s the world waits for mass vaccination to revive economic activity, general malaise has overtaken the financial services industry (FSI). And things will probably worsen before they get better: US banks are expected to suffer US$318 billion in net loan losses by the end of 2022, according to Deloitte. But the extraordinary economic impact of the pandemic has only intensified mortal threats to the industry’s business model that have been brewing for years. If the global economy were to recover completely tomorrow, FSI incumbents would still be in a highly precarious position. In a new whitepaper, we argue that going back to the pre-Covid “normal” is not an option for financial services. Fortunately, the rise of the subscription economy points towards frontiers of untapped growth for the sector. SHAKY GROUND Growing regulatory pressures, low interest rates, digital disruptors (both fintech and Big Tech) and savvy customers demanding better experiences at lower costs all have put wide cracks in the FSI’s legacy business model. We’ll confine our argument here to two key revenue streams. First, the pervasive and persistent low-interest-rate environment has severely impacted profitability since the 2008 global financial crisis. As interest rates are determined by central banks, FSI companies have no control over this destructive and volatile aspect of the business. The Covid-19 fallout has increased downward pressure on interest rates, which have dipped into negative territory in many countries. It is safe to say that there is no short-term end in sight to this trend. Second, customer fees may no longer be as reliable a revenue source, due to competition from fintech start-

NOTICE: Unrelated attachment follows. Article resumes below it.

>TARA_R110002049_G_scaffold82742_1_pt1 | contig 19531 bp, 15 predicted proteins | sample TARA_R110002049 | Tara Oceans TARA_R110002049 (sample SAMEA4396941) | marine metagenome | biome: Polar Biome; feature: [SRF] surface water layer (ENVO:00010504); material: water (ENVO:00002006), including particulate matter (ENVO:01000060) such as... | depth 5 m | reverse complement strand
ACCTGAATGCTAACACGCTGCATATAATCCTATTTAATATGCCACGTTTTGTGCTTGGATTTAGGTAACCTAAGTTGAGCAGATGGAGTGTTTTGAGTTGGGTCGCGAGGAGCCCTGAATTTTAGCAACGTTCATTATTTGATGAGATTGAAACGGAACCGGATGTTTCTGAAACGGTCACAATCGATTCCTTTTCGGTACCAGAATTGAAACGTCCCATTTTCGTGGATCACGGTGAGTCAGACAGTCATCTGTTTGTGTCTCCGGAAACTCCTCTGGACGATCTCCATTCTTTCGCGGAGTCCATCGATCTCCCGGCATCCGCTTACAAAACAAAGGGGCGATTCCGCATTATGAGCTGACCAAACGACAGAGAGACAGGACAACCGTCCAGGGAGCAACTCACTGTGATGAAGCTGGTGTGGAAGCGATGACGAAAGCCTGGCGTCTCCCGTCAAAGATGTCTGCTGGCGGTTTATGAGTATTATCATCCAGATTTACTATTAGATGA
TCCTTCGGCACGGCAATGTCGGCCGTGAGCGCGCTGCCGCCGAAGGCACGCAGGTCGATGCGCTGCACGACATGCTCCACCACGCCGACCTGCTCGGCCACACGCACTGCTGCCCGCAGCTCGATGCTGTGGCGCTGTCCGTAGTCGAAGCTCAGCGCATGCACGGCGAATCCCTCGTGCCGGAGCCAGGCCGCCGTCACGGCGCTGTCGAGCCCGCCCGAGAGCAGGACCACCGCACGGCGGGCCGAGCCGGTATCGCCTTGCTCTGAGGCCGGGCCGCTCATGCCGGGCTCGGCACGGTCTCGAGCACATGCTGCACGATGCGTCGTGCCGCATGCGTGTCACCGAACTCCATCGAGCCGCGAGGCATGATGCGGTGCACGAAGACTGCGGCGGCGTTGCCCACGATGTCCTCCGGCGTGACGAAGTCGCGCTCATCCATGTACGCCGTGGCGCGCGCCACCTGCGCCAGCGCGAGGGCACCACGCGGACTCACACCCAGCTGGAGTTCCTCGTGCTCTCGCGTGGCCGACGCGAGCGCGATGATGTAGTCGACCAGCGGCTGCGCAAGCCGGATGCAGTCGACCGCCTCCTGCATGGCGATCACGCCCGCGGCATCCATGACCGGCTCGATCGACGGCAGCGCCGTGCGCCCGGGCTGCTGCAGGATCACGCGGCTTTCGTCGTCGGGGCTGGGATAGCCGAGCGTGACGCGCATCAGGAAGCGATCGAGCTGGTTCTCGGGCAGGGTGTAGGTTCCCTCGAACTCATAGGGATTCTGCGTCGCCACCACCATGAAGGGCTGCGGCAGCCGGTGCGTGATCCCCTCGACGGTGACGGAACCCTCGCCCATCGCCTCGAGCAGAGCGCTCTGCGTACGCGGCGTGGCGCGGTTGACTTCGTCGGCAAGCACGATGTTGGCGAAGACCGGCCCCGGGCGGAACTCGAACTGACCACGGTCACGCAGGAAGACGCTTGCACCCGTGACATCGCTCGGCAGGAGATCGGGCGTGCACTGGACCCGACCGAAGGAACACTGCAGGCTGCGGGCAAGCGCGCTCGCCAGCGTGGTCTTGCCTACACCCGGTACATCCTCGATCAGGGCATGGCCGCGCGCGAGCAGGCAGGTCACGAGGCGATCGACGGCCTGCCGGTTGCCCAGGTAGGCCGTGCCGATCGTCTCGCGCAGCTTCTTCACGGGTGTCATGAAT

ups with no reverence for Big Finance’s customary practice of arbitrarily bundling popular services with less loved ones. While bundling fosters the perception among customers and regulators that the FSI’s pricing is untethered to value, fintechs have homed in on what customers really want. With tech-savvy and agility outstripping that of incumbents, they have been carving business away from established players – a trend set to accelerate amid Covid-fuelled digitalisation. An even more formidable enemy than fintech may be Big Tech. Amazon, Facebook and Google have deep and broad reserves of customer data with which to further their encroachment into Big Finance’s domain. Amazon, for example, has teamed up with banks to offer short-term business loans to platform sellers looking to scale up. The traditional FSI model, therefore, is beset on all sides by fierce competitors and sorely in need of renewal. The plummeting market caps of many large banks – outrun in recent years by fintech and cloud companies – attest to this. By contrast, subscription businesses remain on a general growth path despite the economic downturn, according to research from Zuora. SHIFTING TO A SUBSCRIPTION MINDSET The FSI’s troubles largely stem from a well-established inward-looking business model relying on high predictability, stable revenues and rather passive customers lacking bargaining power. Adopting the philosophy of subscription-based companies such as Netflix could help incumbents out of the trap. Subscription firms take customer-centricity as a core principle.